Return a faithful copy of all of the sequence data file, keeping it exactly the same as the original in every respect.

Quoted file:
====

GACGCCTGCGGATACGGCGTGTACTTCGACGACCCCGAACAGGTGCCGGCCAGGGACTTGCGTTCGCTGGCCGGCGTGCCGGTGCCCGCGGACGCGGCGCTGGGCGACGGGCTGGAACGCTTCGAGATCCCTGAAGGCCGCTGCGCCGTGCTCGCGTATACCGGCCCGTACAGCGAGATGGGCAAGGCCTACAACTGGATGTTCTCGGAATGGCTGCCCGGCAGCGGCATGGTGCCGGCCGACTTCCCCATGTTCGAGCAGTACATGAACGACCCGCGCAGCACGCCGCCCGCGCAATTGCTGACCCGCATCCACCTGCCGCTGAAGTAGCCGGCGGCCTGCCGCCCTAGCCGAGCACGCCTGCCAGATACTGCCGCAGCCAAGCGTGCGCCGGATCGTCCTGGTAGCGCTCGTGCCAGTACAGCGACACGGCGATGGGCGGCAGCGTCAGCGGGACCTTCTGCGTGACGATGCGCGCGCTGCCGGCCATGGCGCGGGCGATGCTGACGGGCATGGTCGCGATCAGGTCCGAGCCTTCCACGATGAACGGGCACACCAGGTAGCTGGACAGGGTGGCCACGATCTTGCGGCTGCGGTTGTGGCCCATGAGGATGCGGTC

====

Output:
GACGCCTGCGGATACGGCGTGTACTTCGACGACCCCGAACAGGTGCCGGCCAGGGACTTGCGTTCGCTGGCCGGCGTGCCGGTGCCCGCGGACGCGGCGCTGGGCGACGGGCTGGAACGCTTCGAGATCCCTGAAGGCCGCTGCGCCGTGCTCGCGTATACCGGCCCGTACAGCGAGATGGGCAAGGCCTACAACTGGATGTTCTCGGAATGGCTGCCCGGCAGCGGCATGGTGCCGGCCGACTTCCCCATGTTCGAGCAGTACATGAACGACCCGCGCAGCACGCCGCCCGCGCAATTGCTGACCCGCATCCACCTGCCGCTGAAGTAGCCGGCGGCCTGCCGCCCTAGCCGAGCACGCCTGCCAGATACTGCCGCAGCCAAGCGTGCGCCGGATCGTCCTGGTAGCGCTCGTGCCAGTACAGCGACACGGCGATGGGCGGCAGCGTCAGCGGGACCTTCTGCGTGACGATGCGCGCGCTGCCGGCCATGGCGCGGGCGATGCTGACGGGCATGGTCGCGATCAGGTCCGAGCCTTCCACGATGAACGGGCACACCAGGTAGCTGGACAGGGTGGCCACGATCTTGCGGCTGCGGTTGTGGCCCATGAGGATGCGGTC